Published on Monday, 25 February 2013 10:31
Written by Kiran Arora
Book Review Headley and I
There couldn't have been more topical book as this, especially when Headley has just been sentenced in the U.S. and terrorism continues to be prevalent globally, very recently in India as well. Written by S. Hussain Zaidi, who definitely understands the underbelly of crime and criminals like no one else (his recent book 'Dongri to Dubai' is a testimony of that), 'Headley and I' is told from the point of view of Rahul Bhatt who found himself trapped during months leading to the tragedy of 26/11 and post that.
However, the book isn't just about how the turn of events led to the terrorist attack. Instead, it unfolds as two stories running in parallel; one about Rahul Bhatt and his fluctuating relationship with his father Mahesh Bhatt, another about David Headley a.k.a. Daood Gilani and the broken family that he came with. The book is aimed at telling a human story about how Rahul looked at David to be filling in the space left vacant by Bhatt Sr. Though it does succeed in establishing the base well, especially in the first half of the book, as it turns out, the chapters that unfold are mainly focused on the planning that went into 26/11.
The amalgamation works to a certain extent and not entirety as one somehow gets a sense that coming together of both worlds is a 'designed thought' than something that found a 'natural genesis'. In fact if one looks at it objectively, it could well have been a case of two independent tales being told. One, which was about Rahul and his family troubles. Another, which was about what led David to enter the world of 'jihad' and declare war on India. Though one wouldn't really know what was the idea behind bringing these two worlds closer in a single book, the end result thankfully doesn't seem distorted.
This is where Zaidi's prowess behind structuring the entire tale comes into picture as he smartly keeps flip-flopping not just between his two principal protagonists but also past and present, hence keeping a reader engrossed in this real life tale.
So while Rahul narrates the tale around how he had a troubled childhood due to his father's remarriage, the confidence issues that he faced, the transition that he eventually made from someone bulky to being a hunk and the mayhem that awaited him as he explored youth, David has his own stories to tell from the time when he was Daood in Pakistan. Frankly, as standalone stories, one is intrigued to know how there were many parallels that one could actually draw in the way they found themselves alienated, only resulting in extreme decisions being taken.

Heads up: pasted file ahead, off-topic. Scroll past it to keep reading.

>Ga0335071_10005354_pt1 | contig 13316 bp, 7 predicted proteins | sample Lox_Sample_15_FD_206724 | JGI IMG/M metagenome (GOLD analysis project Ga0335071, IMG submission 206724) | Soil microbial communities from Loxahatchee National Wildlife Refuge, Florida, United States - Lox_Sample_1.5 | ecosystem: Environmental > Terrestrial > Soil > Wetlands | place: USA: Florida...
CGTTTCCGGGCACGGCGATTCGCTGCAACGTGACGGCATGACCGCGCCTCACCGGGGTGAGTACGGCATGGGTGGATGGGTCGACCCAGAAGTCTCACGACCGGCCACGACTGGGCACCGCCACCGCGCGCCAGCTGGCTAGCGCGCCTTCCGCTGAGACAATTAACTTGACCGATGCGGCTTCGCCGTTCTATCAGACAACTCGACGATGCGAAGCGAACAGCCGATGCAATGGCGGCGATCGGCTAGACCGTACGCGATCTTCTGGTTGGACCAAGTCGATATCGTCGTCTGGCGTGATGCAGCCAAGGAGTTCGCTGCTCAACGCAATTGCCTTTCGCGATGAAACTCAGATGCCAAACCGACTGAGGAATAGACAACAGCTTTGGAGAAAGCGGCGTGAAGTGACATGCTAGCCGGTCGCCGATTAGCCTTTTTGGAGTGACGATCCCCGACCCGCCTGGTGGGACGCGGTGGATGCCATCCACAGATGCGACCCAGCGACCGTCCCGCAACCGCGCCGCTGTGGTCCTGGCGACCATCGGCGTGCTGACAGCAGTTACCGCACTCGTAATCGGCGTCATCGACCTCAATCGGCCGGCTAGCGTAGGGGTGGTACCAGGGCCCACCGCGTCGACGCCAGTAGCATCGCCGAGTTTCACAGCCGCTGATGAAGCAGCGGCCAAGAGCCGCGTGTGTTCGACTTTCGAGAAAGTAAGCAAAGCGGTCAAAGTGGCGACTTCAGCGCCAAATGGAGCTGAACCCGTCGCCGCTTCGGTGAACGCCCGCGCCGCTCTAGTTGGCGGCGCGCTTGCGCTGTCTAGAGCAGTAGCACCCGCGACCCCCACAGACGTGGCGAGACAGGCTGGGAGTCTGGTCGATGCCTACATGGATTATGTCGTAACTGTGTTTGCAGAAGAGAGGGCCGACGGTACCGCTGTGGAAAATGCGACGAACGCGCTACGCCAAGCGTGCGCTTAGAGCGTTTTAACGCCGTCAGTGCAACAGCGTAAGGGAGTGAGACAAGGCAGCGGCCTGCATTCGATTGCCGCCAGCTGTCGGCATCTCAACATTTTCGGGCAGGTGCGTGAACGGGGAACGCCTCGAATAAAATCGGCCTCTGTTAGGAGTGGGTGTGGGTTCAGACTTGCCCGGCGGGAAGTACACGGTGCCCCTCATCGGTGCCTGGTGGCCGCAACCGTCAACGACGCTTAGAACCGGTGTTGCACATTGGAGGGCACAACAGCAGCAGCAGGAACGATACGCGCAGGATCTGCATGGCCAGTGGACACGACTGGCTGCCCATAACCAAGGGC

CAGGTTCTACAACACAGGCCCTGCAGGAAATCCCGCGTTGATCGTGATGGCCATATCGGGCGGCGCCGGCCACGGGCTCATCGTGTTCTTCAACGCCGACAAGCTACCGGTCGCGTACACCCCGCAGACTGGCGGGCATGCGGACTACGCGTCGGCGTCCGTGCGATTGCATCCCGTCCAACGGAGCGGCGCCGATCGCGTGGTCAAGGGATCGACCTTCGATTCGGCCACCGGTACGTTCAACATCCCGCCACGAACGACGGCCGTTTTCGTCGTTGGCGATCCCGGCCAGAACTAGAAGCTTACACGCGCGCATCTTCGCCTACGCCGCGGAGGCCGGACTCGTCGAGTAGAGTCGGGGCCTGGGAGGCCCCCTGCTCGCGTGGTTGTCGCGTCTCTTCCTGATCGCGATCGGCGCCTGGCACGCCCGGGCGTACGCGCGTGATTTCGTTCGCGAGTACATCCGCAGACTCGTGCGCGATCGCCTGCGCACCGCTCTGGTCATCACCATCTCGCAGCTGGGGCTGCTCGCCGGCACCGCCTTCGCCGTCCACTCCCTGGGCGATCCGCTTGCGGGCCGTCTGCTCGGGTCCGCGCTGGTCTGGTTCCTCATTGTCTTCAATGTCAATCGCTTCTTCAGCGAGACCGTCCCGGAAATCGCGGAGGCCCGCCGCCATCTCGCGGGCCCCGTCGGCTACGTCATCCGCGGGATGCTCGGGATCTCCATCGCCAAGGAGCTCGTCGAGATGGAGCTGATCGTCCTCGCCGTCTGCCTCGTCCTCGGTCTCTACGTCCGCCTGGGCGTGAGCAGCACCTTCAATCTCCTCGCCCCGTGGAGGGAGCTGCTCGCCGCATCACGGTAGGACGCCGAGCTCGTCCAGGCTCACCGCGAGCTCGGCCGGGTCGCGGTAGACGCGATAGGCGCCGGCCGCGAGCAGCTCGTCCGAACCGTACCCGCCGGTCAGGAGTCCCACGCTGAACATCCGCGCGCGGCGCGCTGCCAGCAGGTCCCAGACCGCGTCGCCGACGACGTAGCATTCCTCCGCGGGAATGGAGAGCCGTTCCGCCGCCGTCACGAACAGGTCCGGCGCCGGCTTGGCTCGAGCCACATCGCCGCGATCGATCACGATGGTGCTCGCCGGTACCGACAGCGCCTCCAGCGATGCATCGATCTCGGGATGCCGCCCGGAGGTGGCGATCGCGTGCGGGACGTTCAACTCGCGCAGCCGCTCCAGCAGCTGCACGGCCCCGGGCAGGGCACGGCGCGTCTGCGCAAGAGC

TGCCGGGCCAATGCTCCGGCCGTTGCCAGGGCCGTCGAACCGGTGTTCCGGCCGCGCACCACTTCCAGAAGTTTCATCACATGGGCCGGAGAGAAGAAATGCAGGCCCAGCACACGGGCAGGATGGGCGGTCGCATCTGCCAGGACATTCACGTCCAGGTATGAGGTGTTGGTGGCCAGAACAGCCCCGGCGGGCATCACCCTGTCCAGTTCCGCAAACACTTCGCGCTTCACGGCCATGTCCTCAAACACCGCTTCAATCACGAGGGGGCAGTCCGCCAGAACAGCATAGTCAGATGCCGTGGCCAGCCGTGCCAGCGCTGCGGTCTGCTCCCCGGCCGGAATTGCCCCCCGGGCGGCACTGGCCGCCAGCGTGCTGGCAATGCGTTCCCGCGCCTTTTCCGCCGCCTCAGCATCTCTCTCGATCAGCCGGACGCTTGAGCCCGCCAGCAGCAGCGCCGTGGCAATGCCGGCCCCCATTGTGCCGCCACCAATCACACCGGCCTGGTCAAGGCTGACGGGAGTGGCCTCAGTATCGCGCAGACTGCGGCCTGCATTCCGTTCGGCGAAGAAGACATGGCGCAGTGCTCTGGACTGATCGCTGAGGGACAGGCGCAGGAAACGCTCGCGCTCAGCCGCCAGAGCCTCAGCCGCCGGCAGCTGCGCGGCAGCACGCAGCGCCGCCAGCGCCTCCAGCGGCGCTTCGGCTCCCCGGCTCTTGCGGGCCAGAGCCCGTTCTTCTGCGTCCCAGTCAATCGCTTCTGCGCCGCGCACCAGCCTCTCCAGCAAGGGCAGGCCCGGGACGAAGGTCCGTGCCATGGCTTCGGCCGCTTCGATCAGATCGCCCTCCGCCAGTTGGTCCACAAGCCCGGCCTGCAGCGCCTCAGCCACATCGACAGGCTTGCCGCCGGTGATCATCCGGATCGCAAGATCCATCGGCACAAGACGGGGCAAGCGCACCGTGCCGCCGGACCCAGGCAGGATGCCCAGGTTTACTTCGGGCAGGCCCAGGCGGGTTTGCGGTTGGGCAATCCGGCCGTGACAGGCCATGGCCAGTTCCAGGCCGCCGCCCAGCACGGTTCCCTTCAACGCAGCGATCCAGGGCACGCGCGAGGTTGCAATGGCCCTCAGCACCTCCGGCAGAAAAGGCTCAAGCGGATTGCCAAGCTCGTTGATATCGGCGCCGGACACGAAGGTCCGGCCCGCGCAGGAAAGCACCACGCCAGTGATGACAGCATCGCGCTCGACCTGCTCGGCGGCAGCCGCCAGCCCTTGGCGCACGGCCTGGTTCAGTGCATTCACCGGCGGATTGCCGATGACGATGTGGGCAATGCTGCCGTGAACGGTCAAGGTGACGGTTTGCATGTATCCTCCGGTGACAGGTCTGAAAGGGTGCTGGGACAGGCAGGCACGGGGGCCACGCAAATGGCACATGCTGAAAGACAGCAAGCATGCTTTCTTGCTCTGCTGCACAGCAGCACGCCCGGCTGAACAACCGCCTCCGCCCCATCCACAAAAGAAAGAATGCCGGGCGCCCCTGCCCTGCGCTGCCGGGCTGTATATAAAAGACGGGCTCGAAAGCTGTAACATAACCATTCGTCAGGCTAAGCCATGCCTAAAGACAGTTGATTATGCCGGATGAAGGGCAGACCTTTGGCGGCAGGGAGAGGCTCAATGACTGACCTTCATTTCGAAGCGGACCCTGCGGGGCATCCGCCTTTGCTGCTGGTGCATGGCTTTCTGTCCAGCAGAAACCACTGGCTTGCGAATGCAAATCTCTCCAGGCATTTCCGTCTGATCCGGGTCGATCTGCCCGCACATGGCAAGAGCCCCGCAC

However, most interesting are the chapters that are centered on the post 26/11 interrogations that follow. Rahul goes into great detail around how he was surprised to find his name in David's conversation, his decision to reach out to the cops, narrating the entire tale around how, when, where and why did he meet David to being nervous, anxious and un-hero like in the countless Q&A sessions that took place with the authorities when even he was being looked at as the suspect.
On the other hand, those portions of the book make one turn around the pages with a feverish pace as notes from David's interrogation are presented as-is in the book. Narrated as a first person account, the chapters establish what led David to take the 'jihadi' route, the missions that he carried out to attack India, his dealings with the terrorist outfits, the training that he received, the numerous visits he made to India without getting caught and then the sense of accomplishment that he had felt after 26/11 attack was carried out. Also, the way he makes fun of the entire security system in India has to be read to be believed.
What particularly amazes is the fact that being a history offender, David is shown to be taking pride in his 'job' and was willing to turn anyone in as long as he was the one who ended up benefiting. Of course it is also revealed that there was a strong emotional connect that had been built between him and Rahul as a relationship akin to being a father-son started developing between the duo.
However, that doesn't take away from the fact that ultimately Rahul was used in the entire chain of events. How really did that happen? Whether he was really doing it all with his eyes wide open? Where was Mahesh Bhatt when this entire mayhem was waiting to explode? And then how things eventually went out of control post the tragedy, is what further finds good space in this 200 odd page book.
Though Rahul's episodes with David may not be equally enthralling since one finds it difficult to digest the kind of connect between the duo, do read the book of you want to gain further insight into the series of incidents that led to the 26/11 attacks.
Price: Rs. 350/=
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